Not long after the bust, select users on the site received an email from a former active Silk Road user asking the community to help rebuild. The authenticity of the new forums was endorsed by former Silk Road user "Libertas."
Some users who wanted to be a part of the rebuilding gained access to "the Vendor Roundtable," a forum that outlined the details behind the launch of the new Silk Road. The administrator also called on users to volunteer for a "communication specialist" position in charge of organizing operations. "You will be assigned work to perform based on what needs to be done," read an email reviewed by CNNMoney.
Silk Road 2.0 emerged Wednesday alongside a number of other sites offering similar services.
The new Silk Road, like the original, offers everything from prescription medication to heroin.
"Silk Road is back up," a Twitter user who appears to be the owner of the new site tweeted. "Deja vu anyone? #weriseagain." The new Silk Road owner also took on the pseudonym of former leader Ross Ulbricht, Dread Pirate Roberts.
According to a former Silk Road user, the site was rebuilt by most of the major players who were heavily involved in day-to-day operations of the former site.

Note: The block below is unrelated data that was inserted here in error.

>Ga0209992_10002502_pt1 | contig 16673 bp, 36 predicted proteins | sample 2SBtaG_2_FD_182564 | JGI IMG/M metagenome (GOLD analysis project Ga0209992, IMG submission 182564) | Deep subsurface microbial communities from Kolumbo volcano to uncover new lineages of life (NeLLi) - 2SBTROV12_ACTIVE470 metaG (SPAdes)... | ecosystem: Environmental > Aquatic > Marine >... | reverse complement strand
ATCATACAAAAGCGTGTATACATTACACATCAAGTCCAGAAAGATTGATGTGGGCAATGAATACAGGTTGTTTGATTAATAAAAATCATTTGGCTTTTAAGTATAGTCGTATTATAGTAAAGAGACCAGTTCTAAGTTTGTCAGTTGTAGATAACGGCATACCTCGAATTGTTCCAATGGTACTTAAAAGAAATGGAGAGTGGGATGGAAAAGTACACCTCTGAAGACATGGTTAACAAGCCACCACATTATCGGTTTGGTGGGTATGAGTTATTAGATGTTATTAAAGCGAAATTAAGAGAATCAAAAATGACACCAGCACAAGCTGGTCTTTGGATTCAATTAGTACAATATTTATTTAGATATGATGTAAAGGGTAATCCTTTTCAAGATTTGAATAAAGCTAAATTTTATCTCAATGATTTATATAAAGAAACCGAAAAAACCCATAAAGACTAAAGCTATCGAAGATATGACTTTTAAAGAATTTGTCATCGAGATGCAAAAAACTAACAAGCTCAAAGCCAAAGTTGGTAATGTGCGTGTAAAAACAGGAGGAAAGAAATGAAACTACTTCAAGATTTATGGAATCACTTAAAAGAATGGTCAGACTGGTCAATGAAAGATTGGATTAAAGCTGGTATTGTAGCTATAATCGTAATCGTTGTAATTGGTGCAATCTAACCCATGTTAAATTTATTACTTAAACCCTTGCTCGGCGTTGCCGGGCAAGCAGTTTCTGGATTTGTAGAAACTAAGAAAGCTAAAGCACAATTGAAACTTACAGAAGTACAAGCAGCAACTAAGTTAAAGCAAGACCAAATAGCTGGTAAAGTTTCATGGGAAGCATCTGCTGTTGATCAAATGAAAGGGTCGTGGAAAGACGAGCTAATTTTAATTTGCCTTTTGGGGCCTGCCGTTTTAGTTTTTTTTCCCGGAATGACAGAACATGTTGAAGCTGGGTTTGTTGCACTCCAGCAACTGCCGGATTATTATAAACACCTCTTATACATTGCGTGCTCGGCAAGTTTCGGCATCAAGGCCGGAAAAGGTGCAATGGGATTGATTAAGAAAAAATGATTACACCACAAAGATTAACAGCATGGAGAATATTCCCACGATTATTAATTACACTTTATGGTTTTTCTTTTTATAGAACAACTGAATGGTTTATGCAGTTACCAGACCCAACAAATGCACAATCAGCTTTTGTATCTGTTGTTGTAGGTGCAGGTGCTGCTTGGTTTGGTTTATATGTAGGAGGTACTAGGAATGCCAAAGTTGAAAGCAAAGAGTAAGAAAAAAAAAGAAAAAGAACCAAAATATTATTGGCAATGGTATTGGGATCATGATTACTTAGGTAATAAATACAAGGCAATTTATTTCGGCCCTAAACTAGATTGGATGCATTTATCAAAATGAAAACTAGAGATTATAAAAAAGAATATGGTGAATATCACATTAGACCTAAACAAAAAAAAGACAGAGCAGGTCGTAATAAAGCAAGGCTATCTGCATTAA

"Silk Road was something that had popularity," the user told CNNMoney on the condition of anonymity. "That made it easy for people to continue down that path. As long as you can convince the bulk of the biggest buyers and sellers to move over to the new platform, it doesn't matter what it's called."
Before the original Silk Road was seized by the Feds, it had become one of the most sophisticated and extensive criminal marketplaces on the Internet, according to FBI Special Agent Christopher Tarbell.
But it certainly wasn't the only one. Other sites, including BlackMarket Reloaded and the Sheep Marketplace, have also been looking to attract sellers and buyers.
"Later on, newer versions that have improved in some way will pop up and regain the trust," another former Silk Road user told CNNMoney.
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